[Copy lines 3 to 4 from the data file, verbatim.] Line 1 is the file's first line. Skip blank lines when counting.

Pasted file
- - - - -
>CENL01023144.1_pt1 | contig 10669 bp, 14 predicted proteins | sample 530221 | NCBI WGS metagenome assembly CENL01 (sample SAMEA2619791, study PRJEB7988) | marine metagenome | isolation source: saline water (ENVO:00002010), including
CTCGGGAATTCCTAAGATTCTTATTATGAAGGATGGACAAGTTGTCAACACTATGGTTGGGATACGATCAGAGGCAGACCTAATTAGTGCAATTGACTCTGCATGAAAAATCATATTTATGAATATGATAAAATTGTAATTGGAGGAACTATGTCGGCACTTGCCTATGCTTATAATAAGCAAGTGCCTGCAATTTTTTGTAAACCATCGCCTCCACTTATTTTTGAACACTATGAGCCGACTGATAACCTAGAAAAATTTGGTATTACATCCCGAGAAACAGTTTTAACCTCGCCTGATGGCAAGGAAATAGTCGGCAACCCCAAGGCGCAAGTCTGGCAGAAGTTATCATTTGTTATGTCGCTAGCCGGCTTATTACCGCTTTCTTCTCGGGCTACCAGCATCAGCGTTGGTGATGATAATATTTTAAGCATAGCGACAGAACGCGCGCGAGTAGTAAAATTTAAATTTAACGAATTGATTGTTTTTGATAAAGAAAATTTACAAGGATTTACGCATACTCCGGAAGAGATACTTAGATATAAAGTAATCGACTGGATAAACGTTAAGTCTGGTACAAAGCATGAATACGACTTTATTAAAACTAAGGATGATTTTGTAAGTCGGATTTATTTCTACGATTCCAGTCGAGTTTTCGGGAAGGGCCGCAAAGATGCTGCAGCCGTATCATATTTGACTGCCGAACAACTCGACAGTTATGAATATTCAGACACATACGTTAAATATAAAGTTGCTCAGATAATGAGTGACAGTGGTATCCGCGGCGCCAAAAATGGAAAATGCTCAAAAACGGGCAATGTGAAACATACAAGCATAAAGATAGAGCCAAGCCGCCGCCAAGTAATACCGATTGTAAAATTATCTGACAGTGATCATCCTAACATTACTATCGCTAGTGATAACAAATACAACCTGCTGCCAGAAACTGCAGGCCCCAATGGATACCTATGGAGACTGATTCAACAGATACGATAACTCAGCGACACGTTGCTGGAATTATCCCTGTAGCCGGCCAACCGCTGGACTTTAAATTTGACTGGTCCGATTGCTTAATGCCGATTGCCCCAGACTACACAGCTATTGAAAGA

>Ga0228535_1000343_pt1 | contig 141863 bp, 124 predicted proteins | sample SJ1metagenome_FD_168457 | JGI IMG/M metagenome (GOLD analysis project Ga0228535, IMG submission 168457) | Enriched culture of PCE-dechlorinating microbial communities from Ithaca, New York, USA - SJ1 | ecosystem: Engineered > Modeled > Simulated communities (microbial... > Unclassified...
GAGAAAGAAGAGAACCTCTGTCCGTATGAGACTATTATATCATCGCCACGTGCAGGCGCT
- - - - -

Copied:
>Ga0228535_1000343_pt1 | contig 141863 bp, 124 predicted proteins | sample SJ1metagenome_FD_168457 | JGI IMG/M metagenome (GOLD analysis project Ga0228535, IMG submission 168457) | Enriched culture of PCE-dechlorinating microbial communities from Ithaca, New York, USA - SJ1 | ecosystem: Engineered > Modeled > Simulated communities (microbial... > Unclassified...
GAGAAAGAAGAGAACCTCTGTCCGTATGAGACTATTATATCATCGCCACGTGCAGGCGCT